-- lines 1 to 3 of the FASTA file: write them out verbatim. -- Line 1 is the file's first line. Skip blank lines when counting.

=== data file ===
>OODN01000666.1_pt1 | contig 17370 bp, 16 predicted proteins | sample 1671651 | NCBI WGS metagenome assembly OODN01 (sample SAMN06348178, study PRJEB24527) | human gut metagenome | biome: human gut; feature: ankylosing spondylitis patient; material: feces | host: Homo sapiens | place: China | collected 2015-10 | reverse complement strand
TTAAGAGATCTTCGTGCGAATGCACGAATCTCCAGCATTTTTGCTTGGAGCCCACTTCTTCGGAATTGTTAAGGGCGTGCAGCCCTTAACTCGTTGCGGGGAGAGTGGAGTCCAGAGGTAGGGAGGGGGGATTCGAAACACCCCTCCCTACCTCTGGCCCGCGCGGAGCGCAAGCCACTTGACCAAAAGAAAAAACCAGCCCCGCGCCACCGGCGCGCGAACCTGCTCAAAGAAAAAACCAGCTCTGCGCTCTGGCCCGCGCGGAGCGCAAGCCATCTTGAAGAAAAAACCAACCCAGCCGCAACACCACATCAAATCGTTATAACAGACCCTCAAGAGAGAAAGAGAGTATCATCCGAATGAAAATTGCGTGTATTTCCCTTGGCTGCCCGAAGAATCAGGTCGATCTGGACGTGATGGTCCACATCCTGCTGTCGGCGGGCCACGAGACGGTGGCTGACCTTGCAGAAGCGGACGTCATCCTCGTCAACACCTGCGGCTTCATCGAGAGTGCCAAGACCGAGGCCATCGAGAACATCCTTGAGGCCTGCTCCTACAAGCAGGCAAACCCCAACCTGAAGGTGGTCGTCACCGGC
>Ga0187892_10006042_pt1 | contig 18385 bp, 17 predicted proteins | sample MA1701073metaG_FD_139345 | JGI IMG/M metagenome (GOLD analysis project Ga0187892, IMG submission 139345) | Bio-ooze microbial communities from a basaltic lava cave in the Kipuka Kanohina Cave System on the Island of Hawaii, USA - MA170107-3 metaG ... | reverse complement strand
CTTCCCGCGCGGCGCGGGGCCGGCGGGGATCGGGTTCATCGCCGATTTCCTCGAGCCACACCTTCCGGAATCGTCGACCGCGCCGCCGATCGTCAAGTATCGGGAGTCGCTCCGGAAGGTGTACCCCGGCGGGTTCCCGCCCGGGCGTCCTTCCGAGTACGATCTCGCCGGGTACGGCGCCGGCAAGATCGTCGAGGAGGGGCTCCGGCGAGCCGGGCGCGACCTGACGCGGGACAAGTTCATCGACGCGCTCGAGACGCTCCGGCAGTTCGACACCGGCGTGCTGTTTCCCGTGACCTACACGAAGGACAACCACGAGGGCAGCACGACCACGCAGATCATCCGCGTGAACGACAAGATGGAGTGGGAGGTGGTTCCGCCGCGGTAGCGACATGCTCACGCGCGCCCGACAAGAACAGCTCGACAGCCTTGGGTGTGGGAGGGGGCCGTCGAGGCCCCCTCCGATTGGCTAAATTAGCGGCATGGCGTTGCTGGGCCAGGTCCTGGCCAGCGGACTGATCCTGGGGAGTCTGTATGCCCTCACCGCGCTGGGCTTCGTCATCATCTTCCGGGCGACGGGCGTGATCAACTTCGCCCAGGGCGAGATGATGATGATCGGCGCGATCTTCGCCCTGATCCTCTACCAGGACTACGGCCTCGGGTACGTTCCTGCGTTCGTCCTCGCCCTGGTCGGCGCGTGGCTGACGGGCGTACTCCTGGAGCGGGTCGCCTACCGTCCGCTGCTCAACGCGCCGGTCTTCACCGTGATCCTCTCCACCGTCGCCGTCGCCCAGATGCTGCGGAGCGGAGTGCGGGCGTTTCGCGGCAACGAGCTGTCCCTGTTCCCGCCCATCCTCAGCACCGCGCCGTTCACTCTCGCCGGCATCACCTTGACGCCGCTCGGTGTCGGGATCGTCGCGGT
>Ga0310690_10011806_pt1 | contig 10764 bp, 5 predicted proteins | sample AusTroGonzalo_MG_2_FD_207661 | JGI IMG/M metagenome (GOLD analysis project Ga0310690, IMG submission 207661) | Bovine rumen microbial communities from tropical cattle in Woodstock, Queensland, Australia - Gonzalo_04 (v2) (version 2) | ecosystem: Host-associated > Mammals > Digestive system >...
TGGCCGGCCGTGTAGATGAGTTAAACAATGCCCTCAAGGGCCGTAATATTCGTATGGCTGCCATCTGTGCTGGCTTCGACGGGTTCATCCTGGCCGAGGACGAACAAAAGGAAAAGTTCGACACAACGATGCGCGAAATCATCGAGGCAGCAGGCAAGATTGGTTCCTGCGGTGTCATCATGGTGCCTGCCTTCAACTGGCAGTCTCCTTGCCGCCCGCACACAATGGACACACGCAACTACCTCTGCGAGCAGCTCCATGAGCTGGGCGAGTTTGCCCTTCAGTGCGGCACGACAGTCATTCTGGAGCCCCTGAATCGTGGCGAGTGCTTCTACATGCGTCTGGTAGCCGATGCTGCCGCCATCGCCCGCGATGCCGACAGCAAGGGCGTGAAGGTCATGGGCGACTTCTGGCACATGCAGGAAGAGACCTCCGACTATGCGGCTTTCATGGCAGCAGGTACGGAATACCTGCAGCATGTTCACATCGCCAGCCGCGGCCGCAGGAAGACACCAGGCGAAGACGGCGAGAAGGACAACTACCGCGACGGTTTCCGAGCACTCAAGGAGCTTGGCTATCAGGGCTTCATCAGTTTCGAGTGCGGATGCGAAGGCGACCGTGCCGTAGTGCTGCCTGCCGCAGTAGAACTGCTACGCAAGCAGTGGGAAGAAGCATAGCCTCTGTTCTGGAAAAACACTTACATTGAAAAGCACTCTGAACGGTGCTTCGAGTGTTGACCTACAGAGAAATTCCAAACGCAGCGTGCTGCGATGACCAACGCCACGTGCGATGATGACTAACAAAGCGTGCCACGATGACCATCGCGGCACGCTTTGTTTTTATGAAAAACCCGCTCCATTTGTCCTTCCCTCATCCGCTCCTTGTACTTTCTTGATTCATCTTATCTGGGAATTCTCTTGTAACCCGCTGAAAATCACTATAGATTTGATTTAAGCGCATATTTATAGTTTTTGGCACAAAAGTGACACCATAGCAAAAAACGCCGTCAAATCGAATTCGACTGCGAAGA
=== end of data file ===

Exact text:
>OODN01000666.1_pt1 | contig 17370 bp, 16 predicted proteins | sample 1671651 | NCBI WGS metagenome assembly OODN01 (sample SAMN06348178, study PRJEB24527) | human gut metagenome | biome: human gut; feature: ankylosing spondylitis patient; material: feces | host: Homo sapiens | place: China | collected 2015-10 | reverse complement strand
TTAAGAGATCTTCGTGCGAATGCACGAATCTCCAGCATTTTTGCTTGGAGCCCACTTCTTCGGAATTGTTAAGGGCGTGCAGCCCTTAACTCGTTGCGGGGAGAGTGGAGTCCAGAGGTAGGGAGGGGGGATTCGAAACACCCCTCCCTACCTCTGGCCCGCGCGGAGCGCAAGCCACTTGACCAAAAGAAAAAACCAGCCCCGCGCCACCGGCGCGCGAACCTGCTCAAAGAAAAAACCAGCTCTGCGCTCTGGCCCGCGCGGAGCGCAAGCCATCTTGAAGAAAAAACCAACCCAGCCGCAACACCACATCAAATCGTTATAACAGACCCTCAAGAGAGAAAGAGAGTATCATCCGAATGAAAATTGCGTGTATTTCCCTTGGCTGCCCGAAGAATCAGGTCGATCTGGACGTGATGGTCCACATCCTGCTGTCGGCGGGCCACGAGACGGTGGCTGACCTTGCAGAAGCGGACGTCATCCTCGTCAACACCTGCGGCTTCATCGAGAGTGCCAAGACCGAGGCCATCGAGAACATCCTTGAGGCCTGCTCCTACAAGCAGGCAAACCCCAACCTGAAGGTGGTCGTCACCGGC
>Ga0187892_10006042_pt1 | contig 18385 bp, 17 predicted proteins | sample MA1701073metaG_FD_139345 | JGI IMG/M metagenome (GOLD analysis project Ga0187892, IMG submission 139345) | Bio-ooze microbial communities from a basaltic lava cave in the Kipuka Kanohina Cave System on the Island of Hawaii, USA - MA170107-3 metaG ... | reverse complement strand